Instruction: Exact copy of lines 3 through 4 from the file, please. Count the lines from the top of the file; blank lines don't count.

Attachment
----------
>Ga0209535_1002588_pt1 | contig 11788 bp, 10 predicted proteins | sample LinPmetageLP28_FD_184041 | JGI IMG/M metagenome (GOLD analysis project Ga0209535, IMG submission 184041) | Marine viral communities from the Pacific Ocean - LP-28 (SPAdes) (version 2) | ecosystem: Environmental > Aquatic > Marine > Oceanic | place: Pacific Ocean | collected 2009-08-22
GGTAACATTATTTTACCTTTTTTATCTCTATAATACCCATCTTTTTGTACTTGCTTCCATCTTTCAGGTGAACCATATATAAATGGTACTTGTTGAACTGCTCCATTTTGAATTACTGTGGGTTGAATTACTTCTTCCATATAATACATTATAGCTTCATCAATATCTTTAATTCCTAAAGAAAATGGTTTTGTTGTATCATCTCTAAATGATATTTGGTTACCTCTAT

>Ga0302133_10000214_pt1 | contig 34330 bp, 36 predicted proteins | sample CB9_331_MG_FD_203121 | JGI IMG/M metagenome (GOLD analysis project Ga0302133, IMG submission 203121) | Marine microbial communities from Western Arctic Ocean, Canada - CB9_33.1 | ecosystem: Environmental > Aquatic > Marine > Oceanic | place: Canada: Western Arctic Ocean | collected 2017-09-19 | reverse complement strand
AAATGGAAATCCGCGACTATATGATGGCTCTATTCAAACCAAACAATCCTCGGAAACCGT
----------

>Ga0302133_10000214_pt1 | contig 34330 bp, 36 predicted proteins | sample CB9_331_MG_FD_203121 | JGI IMG/M metagenome (GOLD analysis project Ga0302133, IMG submission 203121) | Marine microbial communities from Western Arctic Ocean, Canada - CB9_33.1 | ecosystem: Environmental > Aquatic > Marine > Oceanic | place: Canada: Western Arctic Ocean | collected 2017-09-19 | reverse complement strand
AAATGGAAATCCGCGACTATATGATGGCTCTATTCAAACCAAACAATCCTCGGAAACCGT